And then lastly, be a mentor, be a mentor. So we have a lot of people who at our courses will say, you know, let's say it's a, let's say it's a CODA. Okay. and who's at our course and they're like, well, what's going to happen? I mean, I will be doing this stuff, but my OT isn't going to be doing this stuff. Or it's a, it's a PTA saying like, I love this stuff, but my PT is definitely not going to do this stuff. What do I do? You want to be a mentor. Look at it Not like me versus you, right? Not what I'm doing is right, what you're doing is wrong. Look at it as this is a really great opportunity to teach my colleagues. how to do these things and and think about in a way not just because you know it's going to benefit your patient but because it's going to benefit your colleague. We all want each other to be elevated and we want each other to be inspired to do one percent better the next day with older adults. So why wouldn't we want to invite them in to share how to do this stuff? There could be a lot of reasons why your colleague isn't following your plan of care. They may not understand what an EMOM is or an AMRAP. They're like, what are those letters? I have no idea. Like we're spell check. I don't even understand this. They could never have seen a deadlift before in their life. And they're just very confused about what these movements are. Again, there could be a lot behind it. Don't assume someone is not reading your documentation or likes what you're doing. It could just be that they lack the confidence and they don't have the knowledge. So be a mentor. This is where you can go to your colleague and say, hey, Betty is loving what we've been working on. We're doing some really cool loaded carries and squats and deadlifts. I would love to show you what we're working on so that we can maintain consistency, because I know that Betty's going to get better faster if we do that. You can use your time. Donate your time as a mentor to pull them over, show them some of these movements, show them how you document them, and even better, If they have some time, be like, hey, I've got Betty at this time, right? Maybe you can have some overlap if you're in home health, or you can have some overlap if you're in acute rehab and be like, hey, could you come over and watch a little bit of my session with Betty so you can see what we're doing? and you really make it that individualized mentoring experience. And I guarantee you guys, if you approach this with kindness and try and pull people in and get them to be curious and present yourself as someone that an individual, your colleague can come to you and say, I'm a little nervous, I don't know how to do this. If you're able to do that over and over again, you're gonna start to have a lot of colleagues asking you questions and getting curious because they know that you're an approachable individual that they can seek mentorship from. And I promise that's going to make you feel really, really good about not only the work that you're doing with your patient, but being able to give back to your colleagues. All right. So those are the few ideas of how you can pull people in towards that fitness forward culture versus pushing that agenda on them.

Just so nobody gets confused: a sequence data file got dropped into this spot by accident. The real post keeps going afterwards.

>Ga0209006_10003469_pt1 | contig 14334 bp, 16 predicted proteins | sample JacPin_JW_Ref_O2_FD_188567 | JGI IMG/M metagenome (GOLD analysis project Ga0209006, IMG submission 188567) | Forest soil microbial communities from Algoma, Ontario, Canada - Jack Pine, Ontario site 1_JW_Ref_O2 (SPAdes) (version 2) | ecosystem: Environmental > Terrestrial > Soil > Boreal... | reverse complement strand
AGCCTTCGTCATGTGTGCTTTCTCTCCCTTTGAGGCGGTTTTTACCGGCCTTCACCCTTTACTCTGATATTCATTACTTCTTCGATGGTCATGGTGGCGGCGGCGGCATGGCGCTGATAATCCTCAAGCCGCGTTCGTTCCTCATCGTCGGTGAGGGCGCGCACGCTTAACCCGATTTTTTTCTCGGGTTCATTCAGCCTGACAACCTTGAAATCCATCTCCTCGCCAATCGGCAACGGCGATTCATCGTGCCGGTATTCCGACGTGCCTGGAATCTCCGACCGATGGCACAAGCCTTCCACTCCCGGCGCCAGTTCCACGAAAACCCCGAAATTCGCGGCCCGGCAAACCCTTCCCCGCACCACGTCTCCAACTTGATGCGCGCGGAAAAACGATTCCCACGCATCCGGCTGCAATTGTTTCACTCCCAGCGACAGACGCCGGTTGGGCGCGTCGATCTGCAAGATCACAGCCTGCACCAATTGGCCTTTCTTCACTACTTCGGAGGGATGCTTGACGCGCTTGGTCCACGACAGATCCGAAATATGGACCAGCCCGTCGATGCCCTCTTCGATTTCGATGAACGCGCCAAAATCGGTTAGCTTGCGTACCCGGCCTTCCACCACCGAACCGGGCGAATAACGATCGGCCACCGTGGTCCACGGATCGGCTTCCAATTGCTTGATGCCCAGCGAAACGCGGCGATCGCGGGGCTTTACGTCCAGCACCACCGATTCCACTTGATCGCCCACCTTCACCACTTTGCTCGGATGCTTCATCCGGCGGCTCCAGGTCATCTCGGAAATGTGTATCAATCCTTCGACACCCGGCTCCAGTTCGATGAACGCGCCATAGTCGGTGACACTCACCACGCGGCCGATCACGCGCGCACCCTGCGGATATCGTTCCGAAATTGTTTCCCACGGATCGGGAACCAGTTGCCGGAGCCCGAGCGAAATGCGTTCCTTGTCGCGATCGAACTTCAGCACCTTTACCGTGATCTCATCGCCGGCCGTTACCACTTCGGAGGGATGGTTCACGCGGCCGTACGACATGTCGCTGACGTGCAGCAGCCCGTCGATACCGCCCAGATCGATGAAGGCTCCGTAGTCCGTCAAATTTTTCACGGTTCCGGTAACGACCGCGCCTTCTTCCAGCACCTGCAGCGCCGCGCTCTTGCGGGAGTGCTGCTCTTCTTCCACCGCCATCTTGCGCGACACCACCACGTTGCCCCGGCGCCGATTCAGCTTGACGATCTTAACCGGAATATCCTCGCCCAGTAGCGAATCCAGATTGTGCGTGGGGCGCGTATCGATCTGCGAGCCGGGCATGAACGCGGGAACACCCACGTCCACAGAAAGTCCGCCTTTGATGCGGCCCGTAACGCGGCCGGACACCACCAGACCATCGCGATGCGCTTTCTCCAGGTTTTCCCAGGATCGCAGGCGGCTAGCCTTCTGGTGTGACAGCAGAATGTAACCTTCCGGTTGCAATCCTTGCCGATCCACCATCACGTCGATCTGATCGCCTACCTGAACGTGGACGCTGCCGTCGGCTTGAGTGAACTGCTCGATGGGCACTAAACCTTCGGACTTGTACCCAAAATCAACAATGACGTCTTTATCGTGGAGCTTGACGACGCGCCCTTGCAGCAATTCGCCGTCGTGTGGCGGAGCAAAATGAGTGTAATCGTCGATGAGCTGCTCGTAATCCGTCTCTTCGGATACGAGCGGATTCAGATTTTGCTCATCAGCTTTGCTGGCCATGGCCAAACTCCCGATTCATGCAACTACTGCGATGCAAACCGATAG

SUMMARY